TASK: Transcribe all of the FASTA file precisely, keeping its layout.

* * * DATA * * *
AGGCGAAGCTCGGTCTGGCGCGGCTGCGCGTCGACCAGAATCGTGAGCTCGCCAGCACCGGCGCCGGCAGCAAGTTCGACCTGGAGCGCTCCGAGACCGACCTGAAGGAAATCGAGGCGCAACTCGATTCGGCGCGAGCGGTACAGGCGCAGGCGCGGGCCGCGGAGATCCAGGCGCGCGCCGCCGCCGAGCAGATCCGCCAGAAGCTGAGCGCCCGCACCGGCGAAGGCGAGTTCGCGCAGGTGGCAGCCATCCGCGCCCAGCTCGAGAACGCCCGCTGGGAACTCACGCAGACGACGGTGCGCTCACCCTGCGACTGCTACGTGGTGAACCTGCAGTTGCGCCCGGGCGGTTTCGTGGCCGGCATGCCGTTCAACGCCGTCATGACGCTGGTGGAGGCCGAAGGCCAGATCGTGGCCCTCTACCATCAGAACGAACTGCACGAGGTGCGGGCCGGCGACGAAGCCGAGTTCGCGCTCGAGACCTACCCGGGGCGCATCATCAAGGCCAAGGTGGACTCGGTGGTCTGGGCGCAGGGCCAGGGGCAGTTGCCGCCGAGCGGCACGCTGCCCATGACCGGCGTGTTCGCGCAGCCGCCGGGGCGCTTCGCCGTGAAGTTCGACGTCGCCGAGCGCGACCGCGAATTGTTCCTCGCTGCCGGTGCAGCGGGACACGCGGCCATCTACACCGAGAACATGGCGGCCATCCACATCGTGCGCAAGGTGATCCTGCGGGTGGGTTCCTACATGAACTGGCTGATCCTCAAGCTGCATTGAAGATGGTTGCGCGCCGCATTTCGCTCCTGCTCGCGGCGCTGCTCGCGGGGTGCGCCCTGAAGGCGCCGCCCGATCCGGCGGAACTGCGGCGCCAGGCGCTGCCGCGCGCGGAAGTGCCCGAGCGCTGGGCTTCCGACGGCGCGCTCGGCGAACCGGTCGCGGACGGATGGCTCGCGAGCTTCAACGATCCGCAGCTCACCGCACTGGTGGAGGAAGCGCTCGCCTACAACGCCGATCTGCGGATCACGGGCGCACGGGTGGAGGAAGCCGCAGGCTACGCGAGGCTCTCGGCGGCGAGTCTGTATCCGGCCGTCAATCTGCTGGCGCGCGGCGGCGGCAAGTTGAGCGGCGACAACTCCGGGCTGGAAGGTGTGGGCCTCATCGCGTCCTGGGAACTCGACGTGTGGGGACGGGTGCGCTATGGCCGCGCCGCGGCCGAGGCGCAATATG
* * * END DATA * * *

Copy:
AGGCGAAGCTCGGTCTGGCGCGGCTGCGCGTCGACCAGAATCGTGAGCTCGCCAGCACCGGCGCCGGCAGCAAGTTCGACCTGGAGCGCTCCGAGACCGACCTGAAGGAAATCGAGGCGCAACTCGATTCGGCGCGAGCGGTACAGGCGCAGGCGCGGGCCGCGGAGATCCAGGCGCGCGCCGCCGCCGAGCAGATCCGCCAGAAGCTGAGCGCCCGCACCGGCGAAGGCGAGTTCGCGCAGGTGGCAGCCATCCGCGCCCAGCTCGAGAACGCCCGCTGGGAACTCACGCAGACGACGGTGCGCTCACCCTGCGACTGCTACGTGGTGAACCTGCAGTTGCGCCCGGGCGGTTTCGTGGCCGGCATGCCGTTCAACGCCGTCATGACGCTGGTGGAGGCCGAAGGCCAGATCGTGGCCCTCTACCATCAGAACGAACTGCACGAGGTGCGGGCCGGCGACGAAGCCGAGTTCGCGCTCGAGACCTACCCGGGGCGCATCATCAAGGCCAAGGTGGACTCGGTGGTCTGGGCGCAGGGCCAGGGGCAGTTGCCGCCGAGCGGCACGCTGCCCATGACCGGCGTGTTCGCGCAGCCGCCGGGGCGCTTCGCCGTGAAGTTCGACGTCGCCGAGCGCGACCGCGAATTGTTCCTCGCTGCCGGTGCAGCGGGACACGCGGCCATCTACACCGAGAACATGGCGGCCATCCACATCGTGCGCAAGGTGATCCTGCGGGTGGGTTCCTACATGAACTGGCTGATCCTCAAGCTGCATTGAAGATGGTTGCGCGCCGCATTTCGCTCCTGCTCGCGGCGCTGCTCGCGGGGTGCGCCCTGAAGGCGCCGCCCGATCCGGCGGAACTGCGGCGCCAGGCGCTGCCGCGCGCGGAAGTGCCCGAGCGCTGGGCTTCCGACGGCGCGCTCGGCGAACCGGTCGCGGACGGATGGCTCGCGAGCTTCAACGATCCGCAGCTCACCGCACTGGTGGAGGAAGCGCTCGCCTACAACGCCGATCTGCGGATCACGGGCGCACGGGTGGAGGAAGCCGCAGGCTACGCGAGGCTCTCGGCGGCGAGTCTGTATCCGGCCGTCAATCTGCTGGCGCGCGGCGGCGGCAAGTTGAGCGGCGACAACTCCGGGCTGGAAGGTGTGGGCCTCATCGCGTCCTGGGAACTCGACGTGTGGGGACGGGTGCGCTATGGCCGCGCCGCGGCCGAGGCGCAATATG